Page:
Anger and unforgiveness are a barrier to our relationship with the Lord and others. Choosing to forgive and love others by faith, regardless of our feelings, is God’s desire.
The articles below will help teach you how to resolve anger. (Note: Each article will open in a new browser window. To return to this page after reading it, simply close the new window.)
Ephesians 4:31 instructs us to “let all bitterness, and wrath, and anger, and clamor, and evil speaking, be put away from you.” Maybe you struggle with some of these emotions, feeling you have a right to them because of how you’ve been treated.
But Ephesians goes on to say, “Be ye kind one to another, tenderhearted, forgiving one another, even as God for Christ’s sake has forgiven you.” Being kind and forgiving someone is extremely difficult when your feelings aren’t so loving! (read more)
God loves you unconditionally. You are commanded to love others – God, your neighbors, your enemies. You are incapable of loving others in your own strength. You can love others with God’s love. (read more)
(Note: This link will take you to a Campus Crusade for Christ webpage in a new window. To return to Biblical Counseling Insights, simply close the new window.)
Anger is a universal problem. I have observed it in the primitive cannibals in Irian Jaya, uncivilized Indians in the remote jungles of Brazil, illiterate people in tiny villages deep in the forest of Zaire, my playmates when I was a child, in my parents, church members, pastors, highly educated people, the very rich, people in government, and yes, even in myself. Call it what you will: mad, angry, frustrated, annoyed, perturbed, ticked off – all of these words represent a form of anger.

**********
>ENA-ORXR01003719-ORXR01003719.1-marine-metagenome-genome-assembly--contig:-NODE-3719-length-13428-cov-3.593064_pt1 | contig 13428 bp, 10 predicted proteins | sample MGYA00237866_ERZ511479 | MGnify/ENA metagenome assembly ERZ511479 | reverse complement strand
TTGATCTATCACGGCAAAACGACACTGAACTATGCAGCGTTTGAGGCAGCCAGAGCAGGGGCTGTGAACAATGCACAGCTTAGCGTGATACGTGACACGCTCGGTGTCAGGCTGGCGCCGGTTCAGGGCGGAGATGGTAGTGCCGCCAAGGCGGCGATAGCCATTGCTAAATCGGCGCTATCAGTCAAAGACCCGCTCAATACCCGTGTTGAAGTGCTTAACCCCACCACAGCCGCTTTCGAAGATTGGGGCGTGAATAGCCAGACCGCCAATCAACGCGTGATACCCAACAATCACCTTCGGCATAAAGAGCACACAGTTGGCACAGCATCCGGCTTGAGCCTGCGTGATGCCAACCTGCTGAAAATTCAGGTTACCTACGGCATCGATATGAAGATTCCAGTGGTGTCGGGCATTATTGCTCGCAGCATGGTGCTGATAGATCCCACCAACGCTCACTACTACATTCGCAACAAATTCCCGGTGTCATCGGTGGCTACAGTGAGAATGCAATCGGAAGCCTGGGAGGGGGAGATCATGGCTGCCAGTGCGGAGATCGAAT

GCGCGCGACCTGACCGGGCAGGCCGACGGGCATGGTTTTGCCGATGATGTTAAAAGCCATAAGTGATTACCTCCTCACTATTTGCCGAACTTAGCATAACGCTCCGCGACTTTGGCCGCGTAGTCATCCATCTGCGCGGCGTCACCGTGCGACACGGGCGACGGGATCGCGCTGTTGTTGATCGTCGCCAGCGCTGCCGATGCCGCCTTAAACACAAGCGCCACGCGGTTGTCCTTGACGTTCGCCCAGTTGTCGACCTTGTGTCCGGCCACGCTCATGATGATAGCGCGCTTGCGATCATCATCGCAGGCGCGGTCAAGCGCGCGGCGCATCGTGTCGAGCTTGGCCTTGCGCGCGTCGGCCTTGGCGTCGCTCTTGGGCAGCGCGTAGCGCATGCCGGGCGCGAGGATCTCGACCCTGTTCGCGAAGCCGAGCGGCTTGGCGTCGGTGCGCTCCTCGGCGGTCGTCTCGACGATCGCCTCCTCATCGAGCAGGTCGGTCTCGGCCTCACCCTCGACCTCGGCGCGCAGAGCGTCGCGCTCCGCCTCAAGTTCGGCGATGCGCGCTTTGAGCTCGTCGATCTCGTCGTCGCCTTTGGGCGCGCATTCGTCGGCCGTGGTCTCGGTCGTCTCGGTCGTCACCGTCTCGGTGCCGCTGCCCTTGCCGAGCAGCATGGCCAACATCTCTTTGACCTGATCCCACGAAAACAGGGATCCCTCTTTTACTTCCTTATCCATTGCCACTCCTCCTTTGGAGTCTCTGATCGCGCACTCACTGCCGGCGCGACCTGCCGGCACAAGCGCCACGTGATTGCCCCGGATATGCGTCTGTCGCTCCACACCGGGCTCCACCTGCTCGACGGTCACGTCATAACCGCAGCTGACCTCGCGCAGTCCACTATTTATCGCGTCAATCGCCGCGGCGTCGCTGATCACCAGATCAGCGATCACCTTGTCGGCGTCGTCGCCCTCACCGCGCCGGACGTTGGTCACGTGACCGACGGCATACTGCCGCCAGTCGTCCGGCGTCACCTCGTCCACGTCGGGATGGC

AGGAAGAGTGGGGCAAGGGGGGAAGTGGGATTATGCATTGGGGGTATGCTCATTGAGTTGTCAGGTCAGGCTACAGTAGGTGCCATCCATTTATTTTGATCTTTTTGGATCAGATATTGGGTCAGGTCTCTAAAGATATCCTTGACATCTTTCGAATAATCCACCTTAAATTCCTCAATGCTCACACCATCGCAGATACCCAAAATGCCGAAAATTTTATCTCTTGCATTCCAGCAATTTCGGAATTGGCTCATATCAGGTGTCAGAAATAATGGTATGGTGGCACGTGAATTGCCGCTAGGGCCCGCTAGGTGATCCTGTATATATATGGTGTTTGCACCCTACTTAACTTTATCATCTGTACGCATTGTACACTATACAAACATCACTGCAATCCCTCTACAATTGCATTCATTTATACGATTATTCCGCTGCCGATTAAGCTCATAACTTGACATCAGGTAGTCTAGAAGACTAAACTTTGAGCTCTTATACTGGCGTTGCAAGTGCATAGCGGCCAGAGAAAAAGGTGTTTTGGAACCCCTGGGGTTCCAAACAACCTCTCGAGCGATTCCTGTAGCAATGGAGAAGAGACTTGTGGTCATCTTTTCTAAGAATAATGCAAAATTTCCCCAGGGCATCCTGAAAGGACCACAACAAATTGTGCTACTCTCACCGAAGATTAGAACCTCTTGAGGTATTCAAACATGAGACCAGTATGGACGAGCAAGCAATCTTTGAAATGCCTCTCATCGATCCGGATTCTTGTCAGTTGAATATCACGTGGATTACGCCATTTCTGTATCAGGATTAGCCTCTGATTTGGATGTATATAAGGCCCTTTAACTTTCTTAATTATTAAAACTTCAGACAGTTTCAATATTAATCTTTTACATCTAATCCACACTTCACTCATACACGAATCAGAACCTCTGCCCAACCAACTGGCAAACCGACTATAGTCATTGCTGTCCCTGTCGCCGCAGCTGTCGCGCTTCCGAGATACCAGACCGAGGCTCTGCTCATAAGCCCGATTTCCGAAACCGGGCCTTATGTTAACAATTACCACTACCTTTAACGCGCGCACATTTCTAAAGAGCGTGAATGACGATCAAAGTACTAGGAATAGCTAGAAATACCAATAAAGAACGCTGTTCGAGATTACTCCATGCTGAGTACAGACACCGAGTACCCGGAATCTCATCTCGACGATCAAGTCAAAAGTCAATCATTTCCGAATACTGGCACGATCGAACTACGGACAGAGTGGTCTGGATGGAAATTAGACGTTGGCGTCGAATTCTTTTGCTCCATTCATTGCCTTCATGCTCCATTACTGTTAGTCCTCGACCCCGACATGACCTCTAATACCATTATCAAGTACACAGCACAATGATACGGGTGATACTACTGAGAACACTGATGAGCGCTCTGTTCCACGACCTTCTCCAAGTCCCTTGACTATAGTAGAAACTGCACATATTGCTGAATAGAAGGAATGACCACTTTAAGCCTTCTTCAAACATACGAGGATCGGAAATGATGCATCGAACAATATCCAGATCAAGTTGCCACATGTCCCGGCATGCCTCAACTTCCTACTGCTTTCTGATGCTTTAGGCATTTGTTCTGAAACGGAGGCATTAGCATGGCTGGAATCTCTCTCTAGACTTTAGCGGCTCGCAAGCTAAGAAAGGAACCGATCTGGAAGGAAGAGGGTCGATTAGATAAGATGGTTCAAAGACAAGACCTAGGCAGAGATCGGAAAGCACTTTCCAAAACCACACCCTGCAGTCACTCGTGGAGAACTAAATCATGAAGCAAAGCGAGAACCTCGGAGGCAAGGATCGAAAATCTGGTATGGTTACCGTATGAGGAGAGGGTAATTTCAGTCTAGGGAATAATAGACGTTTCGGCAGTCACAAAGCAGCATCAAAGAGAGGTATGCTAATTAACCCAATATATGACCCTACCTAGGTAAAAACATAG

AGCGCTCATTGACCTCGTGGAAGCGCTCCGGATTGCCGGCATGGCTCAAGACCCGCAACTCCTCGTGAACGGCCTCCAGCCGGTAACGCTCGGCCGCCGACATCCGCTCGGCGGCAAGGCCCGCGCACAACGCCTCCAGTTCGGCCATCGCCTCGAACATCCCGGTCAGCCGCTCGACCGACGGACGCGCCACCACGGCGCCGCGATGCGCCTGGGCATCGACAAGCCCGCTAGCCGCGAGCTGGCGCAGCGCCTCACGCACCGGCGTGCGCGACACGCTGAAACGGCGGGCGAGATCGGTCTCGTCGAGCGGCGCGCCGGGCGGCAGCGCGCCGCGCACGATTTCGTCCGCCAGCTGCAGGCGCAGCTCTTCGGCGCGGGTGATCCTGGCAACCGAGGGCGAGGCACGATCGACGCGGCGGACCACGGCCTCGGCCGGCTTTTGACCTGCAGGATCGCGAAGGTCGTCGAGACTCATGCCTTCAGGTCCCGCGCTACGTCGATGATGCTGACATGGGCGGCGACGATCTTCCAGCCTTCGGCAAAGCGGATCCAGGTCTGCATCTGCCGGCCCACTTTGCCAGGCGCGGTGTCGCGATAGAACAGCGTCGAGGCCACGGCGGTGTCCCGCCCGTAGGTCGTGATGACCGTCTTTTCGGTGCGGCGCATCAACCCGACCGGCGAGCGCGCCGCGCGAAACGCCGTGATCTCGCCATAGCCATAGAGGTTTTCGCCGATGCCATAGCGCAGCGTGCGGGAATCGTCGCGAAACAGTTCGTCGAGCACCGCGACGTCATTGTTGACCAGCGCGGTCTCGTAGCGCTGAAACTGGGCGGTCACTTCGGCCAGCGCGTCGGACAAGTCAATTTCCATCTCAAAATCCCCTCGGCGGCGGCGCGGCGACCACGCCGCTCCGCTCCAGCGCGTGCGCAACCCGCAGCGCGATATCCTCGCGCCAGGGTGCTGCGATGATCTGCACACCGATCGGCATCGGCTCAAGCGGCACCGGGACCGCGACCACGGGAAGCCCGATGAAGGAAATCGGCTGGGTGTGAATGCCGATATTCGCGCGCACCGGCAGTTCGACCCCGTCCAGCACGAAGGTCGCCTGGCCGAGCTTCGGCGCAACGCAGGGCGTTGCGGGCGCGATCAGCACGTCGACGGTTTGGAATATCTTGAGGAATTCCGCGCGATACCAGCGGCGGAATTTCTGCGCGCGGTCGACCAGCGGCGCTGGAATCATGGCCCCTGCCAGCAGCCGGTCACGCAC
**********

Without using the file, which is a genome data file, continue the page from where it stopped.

You cannot decide to be angry. You can take elaborate precautions to avoid being angry. But, alas, sooner or later anger underneath your skin is triggered by a memory, someone’s behavior, a conversation, a phone call, or a letter. It can cause your heart to beat faster, make you sweat, tense up your muscles, foul up your digestive system, alter the way you think, dictate how you act, and trigger negative words from your mouth.
There seems to be universal agreement that anger must be tamed. Yet there is vast disagreement over the cause and the cure. (read more)
“It’s agonizing. Any gathering of people frightens me. In a traffic jam I feel like jumping out of the car and running away. I force myself to go to church and sit there with a feeling of suspense. Even a few customers lined up to buy something in my place of business frightens me. I feel trapped.”
The gentleman speaking was a college graduate and successful in business. He went on, “It started when we moved to an apartment. The people below us and beside us were noisy. We could hear their radios. They would drop things. Often another car was in my parking space. Finally, I insisted on moving to our own home. My wife wasn’t bothered at all by these things and she resisted our moving back to a home of our own, so now there is a wall building between us. (read more)
Amy was a widow – the consequence of a motorcycle accident. Her husband was killed instantly. It happened two years earlier, and she continued to grieve over the loss of her husband. He was fun-loving and outgoing. She missed his friendly, cheerful presence. She always looked forward to his coming home. They were best friends. There were no children. She now lives alone in the house they were buying. She works in the church office and loves her job. When the church doors are open, she is always there. But going home is hard and lonely. Some friends have suggested that she move out of the house and live somewhere else. Her house holds too many memories. (read more)